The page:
The man in charge of speech technology at Google is looking to a future where what we say can be searched, translated and transcribed in the blink of an eye.
Google's Mike Cohen has explained that after working on projects like automatic YouTube captioning, voice search and speech to speech translation the spoken word has become increasingly important to the search giant.
Cohen believes that Google is the ideal company to create tools that will break down barriers – meaning that the things we say can be instantly transcribed, searchable or even made available in other languages.
Lots of power needed
"Speech technology requires an enormous amount of data to feed our statistical models and lots of computing power to train our systems—and Google is the ideal place to pursue such technical approaches," blogged Cohen.
"We envision a comprehensive interface for voice and text communication that defies all barriers of modality and language and makes information truly universally accessible. And it's here at Google that I think we have the best chance to make this future a reality."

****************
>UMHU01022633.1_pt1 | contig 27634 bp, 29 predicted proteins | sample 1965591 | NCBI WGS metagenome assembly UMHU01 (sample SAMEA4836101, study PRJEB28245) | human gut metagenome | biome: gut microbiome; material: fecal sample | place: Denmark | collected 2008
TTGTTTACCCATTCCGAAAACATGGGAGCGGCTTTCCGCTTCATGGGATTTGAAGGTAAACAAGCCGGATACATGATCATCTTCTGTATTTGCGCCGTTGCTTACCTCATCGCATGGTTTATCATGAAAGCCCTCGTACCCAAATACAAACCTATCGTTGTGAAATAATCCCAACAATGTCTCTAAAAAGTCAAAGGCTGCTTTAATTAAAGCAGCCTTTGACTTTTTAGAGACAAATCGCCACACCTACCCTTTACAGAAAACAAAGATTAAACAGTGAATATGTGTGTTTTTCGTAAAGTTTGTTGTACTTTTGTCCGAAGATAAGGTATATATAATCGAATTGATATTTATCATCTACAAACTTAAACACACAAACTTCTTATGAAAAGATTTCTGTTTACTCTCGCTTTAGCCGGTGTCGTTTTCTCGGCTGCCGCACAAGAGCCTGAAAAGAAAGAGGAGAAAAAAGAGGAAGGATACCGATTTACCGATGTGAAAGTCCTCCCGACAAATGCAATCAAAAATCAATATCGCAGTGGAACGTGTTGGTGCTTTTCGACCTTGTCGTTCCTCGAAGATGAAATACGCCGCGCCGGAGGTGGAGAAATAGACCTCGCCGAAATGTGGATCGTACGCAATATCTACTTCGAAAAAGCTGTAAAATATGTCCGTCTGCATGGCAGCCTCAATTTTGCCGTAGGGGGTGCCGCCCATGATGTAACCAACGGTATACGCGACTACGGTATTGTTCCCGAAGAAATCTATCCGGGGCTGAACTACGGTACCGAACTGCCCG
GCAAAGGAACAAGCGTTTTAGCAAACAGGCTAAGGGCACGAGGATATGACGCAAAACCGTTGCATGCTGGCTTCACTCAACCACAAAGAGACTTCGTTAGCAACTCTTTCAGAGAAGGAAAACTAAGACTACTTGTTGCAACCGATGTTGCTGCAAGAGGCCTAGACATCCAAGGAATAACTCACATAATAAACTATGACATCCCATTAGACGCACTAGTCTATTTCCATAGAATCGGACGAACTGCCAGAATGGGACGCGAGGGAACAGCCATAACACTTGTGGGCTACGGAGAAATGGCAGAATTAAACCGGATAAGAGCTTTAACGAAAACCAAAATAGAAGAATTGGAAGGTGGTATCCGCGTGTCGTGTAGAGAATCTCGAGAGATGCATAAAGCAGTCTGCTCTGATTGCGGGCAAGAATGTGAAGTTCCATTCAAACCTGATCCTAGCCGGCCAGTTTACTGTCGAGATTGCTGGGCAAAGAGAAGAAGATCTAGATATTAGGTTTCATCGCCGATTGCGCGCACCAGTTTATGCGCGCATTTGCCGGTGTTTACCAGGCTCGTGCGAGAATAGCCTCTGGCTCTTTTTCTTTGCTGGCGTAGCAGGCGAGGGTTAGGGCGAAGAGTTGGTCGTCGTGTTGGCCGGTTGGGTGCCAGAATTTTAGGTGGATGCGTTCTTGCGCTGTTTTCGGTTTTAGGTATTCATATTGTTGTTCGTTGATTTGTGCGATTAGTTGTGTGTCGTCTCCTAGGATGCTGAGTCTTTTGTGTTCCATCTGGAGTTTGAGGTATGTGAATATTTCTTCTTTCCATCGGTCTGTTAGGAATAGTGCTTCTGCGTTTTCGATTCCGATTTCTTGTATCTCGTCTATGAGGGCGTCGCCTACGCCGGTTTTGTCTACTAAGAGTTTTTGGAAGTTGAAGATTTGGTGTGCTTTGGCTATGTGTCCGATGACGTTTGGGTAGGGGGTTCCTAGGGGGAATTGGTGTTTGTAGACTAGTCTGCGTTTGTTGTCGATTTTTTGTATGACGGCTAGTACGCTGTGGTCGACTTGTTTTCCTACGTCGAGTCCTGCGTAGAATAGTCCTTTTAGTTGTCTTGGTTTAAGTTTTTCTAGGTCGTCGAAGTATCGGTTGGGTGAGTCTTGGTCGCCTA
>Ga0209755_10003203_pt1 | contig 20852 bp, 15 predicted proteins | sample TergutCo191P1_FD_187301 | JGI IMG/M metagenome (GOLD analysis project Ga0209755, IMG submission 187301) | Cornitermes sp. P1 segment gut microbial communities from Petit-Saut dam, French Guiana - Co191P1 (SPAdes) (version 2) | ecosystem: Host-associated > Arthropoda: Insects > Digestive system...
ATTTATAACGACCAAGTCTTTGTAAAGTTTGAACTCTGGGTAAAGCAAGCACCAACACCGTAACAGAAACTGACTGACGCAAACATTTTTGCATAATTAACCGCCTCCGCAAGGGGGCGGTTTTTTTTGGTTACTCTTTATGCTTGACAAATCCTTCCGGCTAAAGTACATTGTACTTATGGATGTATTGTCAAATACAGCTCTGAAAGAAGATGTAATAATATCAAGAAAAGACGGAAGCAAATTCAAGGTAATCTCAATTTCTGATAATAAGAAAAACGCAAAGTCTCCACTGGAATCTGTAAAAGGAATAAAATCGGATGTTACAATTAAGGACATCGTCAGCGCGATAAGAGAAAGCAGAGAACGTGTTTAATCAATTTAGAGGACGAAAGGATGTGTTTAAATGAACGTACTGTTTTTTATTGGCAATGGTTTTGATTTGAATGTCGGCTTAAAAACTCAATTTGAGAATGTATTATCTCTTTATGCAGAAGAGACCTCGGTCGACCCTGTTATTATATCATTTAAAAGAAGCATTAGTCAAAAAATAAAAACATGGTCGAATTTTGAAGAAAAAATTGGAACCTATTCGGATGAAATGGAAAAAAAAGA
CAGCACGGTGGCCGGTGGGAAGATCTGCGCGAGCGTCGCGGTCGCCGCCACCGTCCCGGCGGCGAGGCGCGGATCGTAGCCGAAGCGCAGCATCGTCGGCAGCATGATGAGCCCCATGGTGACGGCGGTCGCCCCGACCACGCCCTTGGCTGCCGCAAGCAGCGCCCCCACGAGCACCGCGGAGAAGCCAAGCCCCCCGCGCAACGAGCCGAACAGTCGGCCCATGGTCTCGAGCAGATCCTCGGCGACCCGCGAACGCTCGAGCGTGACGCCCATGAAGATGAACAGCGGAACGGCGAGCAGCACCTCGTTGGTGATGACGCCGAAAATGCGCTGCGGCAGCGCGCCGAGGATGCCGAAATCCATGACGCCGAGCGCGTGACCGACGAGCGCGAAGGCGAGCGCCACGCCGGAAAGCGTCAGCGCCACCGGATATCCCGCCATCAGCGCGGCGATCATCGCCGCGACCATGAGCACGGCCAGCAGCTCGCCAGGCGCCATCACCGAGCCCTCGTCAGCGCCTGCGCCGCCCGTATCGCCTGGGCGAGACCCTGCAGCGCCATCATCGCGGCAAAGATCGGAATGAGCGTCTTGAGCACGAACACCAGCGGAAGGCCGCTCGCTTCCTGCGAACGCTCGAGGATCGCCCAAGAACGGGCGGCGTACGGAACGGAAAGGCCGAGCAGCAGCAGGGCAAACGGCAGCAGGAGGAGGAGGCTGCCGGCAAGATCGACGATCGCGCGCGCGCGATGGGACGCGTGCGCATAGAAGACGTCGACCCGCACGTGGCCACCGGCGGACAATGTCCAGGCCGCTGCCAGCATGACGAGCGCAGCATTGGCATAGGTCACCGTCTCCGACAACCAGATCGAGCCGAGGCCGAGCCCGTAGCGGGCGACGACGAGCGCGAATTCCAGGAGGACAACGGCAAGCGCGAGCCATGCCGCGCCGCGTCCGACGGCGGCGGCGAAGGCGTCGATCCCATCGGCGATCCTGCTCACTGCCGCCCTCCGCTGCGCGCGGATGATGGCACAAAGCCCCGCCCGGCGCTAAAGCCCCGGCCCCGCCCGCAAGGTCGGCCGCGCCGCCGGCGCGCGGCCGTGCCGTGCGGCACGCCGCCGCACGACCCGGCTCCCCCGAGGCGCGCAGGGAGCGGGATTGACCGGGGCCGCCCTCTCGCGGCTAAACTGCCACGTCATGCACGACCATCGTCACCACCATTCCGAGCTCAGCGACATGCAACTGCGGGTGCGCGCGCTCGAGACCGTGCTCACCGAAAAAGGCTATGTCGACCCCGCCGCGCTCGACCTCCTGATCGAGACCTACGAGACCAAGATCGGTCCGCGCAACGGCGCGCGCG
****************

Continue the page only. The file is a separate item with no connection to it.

It's a dream of TechRadar's journos to have a programme that accurately writes up audio interviews, and we can't help but think that being able to search through your own conversations would settle the "you said…no I didn't" arguments.
And, no doubt, create a whole new set of arguments in its wake. But that's progression.
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Patrick Goss is the ex-Editor in Chief of TechRadar. Patrick was a passionate and experienced journalist, and he has been lucky enough to work on some of the finest online properties on the planet, building audiences everywhere and establishing himself at the forefront of digital content. After a long stint as the boss at TechRadar, Patrick has now moved on to a role with Apple, where he is the Managing Editor for the App Store in the UK.